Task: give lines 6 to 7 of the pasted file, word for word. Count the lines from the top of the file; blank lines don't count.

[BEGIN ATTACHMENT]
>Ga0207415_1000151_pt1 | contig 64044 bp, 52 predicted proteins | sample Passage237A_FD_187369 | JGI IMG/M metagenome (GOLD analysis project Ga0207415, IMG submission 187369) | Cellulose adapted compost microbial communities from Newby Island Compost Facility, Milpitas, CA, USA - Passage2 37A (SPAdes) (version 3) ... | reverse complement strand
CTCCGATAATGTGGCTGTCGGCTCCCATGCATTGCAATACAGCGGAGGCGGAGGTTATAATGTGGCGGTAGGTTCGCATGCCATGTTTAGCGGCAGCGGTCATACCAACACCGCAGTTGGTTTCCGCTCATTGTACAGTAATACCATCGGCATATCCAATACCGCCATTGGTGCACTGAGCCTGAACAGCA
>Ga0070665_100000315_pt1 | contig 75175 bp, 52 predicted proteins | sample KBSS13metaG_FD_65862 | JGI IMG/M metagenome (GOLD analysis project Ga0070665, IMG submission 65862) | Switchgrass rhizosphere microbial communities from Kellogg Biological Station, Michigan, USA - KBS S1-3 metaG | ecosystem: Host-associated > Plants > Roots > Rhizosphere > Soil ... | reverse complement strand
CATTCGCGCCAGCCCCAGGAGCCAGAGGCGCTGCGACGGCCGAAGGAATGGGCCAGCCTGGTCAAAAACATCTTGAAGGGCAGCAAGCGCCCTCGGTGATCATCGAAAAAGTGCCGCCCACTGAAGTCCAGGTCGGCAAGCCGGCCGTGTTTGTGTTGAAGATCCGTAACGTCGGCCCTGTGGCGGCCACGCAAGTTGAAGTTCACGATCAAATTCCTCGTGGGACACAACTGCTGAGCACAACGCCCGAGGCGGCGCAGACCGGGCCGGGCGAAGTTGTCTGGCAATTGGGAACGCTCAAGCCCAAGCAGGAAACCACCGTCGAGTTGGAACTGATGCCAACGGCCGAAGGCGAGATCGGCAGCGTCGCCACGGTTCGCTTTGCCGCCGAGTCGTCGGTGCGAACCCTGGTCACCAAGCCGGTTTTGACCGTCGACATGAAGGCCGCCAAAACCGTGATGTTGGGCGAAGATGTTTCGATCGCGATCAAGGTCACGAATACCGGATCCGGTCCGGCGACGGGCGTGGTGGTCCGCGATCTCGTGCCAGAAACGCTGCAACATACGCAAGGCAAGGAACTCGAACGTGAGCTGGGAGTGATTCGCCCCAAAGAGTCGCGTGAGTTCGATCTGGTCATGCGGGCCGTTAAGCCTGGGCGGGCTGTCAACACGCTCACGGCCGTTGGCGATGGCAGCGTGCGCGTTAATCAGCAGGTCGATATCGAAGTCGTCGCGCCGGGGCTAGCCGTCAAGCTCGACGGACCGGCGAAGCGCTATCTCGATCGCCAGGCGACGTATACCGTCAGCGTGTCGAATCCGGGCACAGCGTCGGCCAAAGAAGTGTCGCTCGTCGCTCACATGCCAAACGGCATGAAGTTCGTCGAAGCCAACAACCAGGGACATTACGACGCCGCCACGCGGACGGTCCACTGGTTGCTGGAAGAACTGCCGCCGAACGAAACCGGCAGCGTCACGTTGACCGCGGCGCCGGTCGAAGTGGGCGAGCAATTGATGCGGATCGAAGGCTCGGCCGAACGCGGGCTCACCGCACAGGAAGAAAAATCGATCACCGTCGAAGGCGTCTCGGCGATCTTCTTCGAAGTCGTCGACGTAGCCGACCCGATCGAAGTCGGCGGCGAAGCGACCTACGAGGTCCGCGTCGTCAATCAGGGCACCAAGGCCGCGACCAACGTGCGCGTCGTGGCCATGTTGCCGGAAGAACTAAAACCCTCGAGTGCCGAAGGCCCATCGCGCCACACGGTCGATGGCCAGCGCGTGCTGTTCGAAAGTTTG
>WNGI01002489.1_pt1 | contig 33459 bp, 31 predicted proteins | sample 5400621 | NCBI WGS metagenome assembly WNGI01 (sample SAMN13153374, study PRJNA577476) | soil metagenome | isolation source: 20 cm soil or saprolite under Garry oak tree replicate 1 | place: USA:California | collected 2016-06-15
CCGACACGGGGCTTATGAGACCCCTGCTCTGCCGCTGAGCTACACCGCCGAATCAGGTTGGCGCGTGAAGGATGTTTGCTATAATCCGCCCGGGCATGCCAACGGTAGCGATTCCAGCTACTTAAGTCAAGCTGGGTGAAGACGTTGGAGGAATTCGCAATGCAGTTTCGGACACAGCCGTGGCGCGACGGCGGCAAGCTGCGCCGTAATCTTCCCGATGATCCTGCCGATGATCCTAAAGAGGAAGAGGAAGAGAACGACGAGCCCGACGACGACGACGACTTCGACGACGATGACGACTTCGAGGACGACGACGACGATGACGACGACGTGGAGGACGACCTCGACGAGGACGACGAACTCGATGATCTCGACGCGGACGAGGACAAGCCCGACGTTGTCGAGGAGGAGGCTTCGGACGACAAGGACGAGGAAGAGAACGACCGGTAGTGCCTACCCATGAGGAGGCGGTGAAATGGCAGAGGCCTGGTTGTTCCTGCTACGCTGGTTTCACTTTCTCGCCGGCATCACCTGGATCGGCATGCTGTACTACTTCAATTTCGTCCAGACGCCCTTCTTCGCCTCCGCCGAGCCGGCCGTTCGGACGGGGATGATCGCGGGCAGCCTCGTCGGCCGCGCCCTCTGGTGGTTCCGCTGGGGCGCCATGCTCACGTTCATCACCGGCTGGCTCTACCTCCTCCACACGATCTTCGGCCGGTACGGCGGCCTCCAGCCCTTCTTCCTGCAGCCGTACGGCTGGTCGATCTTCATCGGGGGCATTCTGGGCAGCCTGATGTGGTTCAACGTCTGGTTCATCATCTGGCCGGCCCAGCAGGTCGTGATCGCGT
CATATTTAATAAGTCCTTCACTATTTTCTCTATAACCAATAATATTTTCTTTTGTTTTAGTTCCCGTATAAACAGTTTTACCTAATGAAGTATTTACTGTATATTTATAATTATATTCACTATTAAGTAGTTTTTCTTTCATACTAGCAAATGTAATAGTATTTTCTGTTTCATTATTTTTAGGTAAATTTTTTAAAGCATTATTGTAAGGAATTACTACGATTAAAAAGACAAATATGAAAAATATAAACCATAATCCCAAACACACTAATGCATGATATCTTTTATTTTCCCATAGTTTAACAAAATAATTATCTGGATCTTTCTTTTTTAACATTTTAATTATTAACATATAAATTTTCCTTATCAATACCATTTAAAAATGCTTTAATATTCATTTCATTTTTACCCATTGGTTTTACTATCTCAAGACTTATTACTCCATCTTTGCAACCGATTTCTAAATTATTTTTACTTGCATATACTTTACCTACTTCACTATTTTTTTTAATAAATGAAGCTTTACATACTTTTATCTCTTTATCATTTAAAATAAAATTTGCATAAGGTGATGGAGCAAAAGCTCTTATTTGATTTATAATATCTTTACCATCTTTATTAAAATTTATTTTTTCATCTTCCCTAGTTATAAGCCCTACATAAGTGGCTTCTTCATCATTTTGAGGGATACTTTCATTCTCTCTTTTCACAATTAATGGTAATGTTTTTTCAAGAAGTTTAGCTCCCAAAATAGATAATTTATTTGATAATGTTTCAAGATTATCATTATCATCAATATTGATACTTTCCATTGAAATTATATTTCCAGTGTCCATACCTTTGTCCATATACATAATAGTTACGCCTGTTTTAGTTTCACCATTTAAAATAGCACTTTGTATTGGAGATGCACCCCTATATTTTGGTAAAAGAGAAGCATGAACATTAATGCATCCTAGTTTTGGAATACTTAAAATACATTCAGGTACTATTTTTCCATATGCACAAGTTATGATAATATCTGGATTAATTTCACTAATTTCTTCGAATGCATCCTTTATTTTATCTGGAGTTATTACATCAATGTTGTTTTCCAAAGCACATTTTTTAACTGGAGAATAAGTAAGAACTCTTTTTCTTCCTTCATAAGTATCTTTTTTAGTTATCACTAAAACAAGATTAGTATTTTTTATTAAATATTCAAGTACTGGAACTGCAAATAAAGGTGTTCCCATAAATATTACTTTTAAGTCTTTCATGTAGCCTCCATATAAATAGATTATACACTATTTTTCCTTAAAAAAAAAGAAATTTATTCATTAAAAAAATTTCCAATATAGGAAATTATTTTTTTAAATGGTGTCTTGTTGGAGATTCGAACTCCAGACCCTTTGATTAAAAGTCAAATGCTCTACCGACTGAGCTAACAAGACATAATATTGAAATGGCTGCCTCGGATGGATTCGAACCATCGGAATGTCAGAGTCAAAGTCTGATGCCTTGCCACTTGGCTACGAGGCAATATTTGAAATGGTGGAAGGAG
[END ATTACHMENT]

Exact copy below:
CCGACACGGGGCTTATGAGACCCCTGCTCTGCCGCTGAGCTACACCGCCGAATCAGGTTGGCGCGTGAAGGATGTTTGCTATAATCCGCCCGGGCATGCCAACGGTAGCGATTCCAGCTACTTAAGTCAAGCTGGGTGAAGACGTTGGAGGAATTCGCAATGCAGTTTCGGACACAGCCGTGGCGCGACGGCGGCAAGCTGCGCCGTAATCTTCCCGATGATCCTGCCGATGATCCTAAAGAGGAAGAGGAAGAGAACGACGAGCCCGACGACGACGACGACTTCGACGACGATGACGACTTCGAGGACGACGACGACGATGACGACGACGTGGAGGACGACCTCGACGAGGACGACGAACTCGATGATCTCGACGCGGACGAGGACAAGCCCGACGTTGTCGAGGAGGAGGCTTCGGACGACAAGGACGAGGAAGAGAACGACCGGTAGTGCCTACCCATGAGGAGGCGGTGAAATGGCAGAGGCCTGGTTGTTCCTGCTACGCTGGTTTCACTTTCTCGCCGGCATCACCTGGATCGGCATGCTGTACTACTTCAATTTCGTCCAGACGCCCTTCTTCGCCTCCGCCGAGCCGGCCGTTCGGACGGGGATGATCGCGGGCAGCCTCGTCGGCCGCGCCCTCTGGTGGTTCCGCTGGGGCGCCATGCTCACGTTCATCACCGGCTGGCTCTACCTCCTCCACACGATCTTCGGCCGGTACGGCGGCCTCCAGCCCTTCTTCCTGCAGCCGTACGGCTGGTCGATCTTCATCGGGGGCATTCTGGGCAGCCTGATGTGGTTCAACGTCTGGTTCATCATCTGGCCGGCCCAGCAGGTCGTGATCGCGT
CATATTTAATAAGTCCTTCACTATTTTCTCTATAACCAATAATATTTTCTTTTGTTTTAGTTCCCGTATAAACAGTTTTACCTAATGAAGTATTTACTGTATATTTATAATTATATTCACTATTAAGTAGTTTTTCTTTCATACTAGCAAATGTAATAGTATTTTCTGTTTCATTATTTTTAGGTAAATTTTTTAAAGCATTATTGTAAGGAATTACTACGATTAAAAAGACAAATATGAAAAATATAAACCATAATCCCAAACACACTAATGCATGATATCTTTTATTTTCCCATAGTTTAACAAAATAATTATCTGGATCTTTCTTTTTTAACATTTTAATTATTAACATATAAATTTTCCTTATCAATACCATTTAAAAATGCTTTAATATTCATTTCATTTTTACCCATTGGTTTTACTATCTCAAGACTTATTACTCCATCTTTGCAACCGATTTCTAAATTATTTTTACTTGCATATACTTTACCTACTTCACTATTTTTTTTAATAAATGAAGCTTTACATACTTTTATCTCTTTATCATTTAAAATAAAATTTGCATAAGGTGATGGAGCAAAAGCTCTTATTTGATTTATAATATCTTTACCATCTTTATTAAAATTTATTTTTTCATCTTCCCTAGTTATAAGCCCTACATAAGTGGCTTCTTCATCATTTTGAGGGATACTTTCATTCTCTCTTTTCACAATTAATGGTAATGTTTTTTCAAGAAGTTTAGCTCCCAAAATAGATAATTTATTTGATAATGTTTCAAGATTATCATTATCATCAATATTGATACTTTCCATTGAAATTATATTTCCAGTGTCCATACCTTTGTCCATATACATAATAGTTACGCCTGTTTTAGTTTCACCATTTAAAATAGCACTTTGTATTGGAGATGCACCCCTATATTTTGGTAAAAGAGAAGCATGAACATTAATGCATCCTAGTTTTGGAATACTTAAAATACATTCAGGTACTATTTTTCCATATGCACAAGTTATGATAATATCTGGATTAATTTCACTAATTTCTTCGAATGCATCCTTTATTTTATCTGGAGTTATTACATCAATGTTGTTTTCCAAAGCACATTTTTTAACTGGAGAATAAGTAAGAACTCTTTTTCTTCCTTCATAAGTATCTTTTTTAGTTATCACTAAAACAAGATTAGTATTTTTTATTAAATATTCAAGTACTGGAACTGCAAATAAAGGTGTTCCCATAAATATTACTTTTAAGTCTTTCATGTAGCCTCCATATAAATAGATTATACACTATTTTTCCTTAAAAAAAAAGAAATTTATTCATTAAAAAAATTTCCAATATAGGAAATTATTTTTTTAAATGGTGTCTTGTTGGAGATTCGAACTCCAGACCCTTTGATTAAAAGTCAAATGCTCTACCGACTGAGCTAACAAGACATAATATTGAAATGGCTGCCTCGGATGGATTCGAACCATCGGAATGTCAGAGTCAAAGTCTGATGCCTTGCCACTTGGCTACGAGGCAATATTTGAAATGGTGGAAGGAG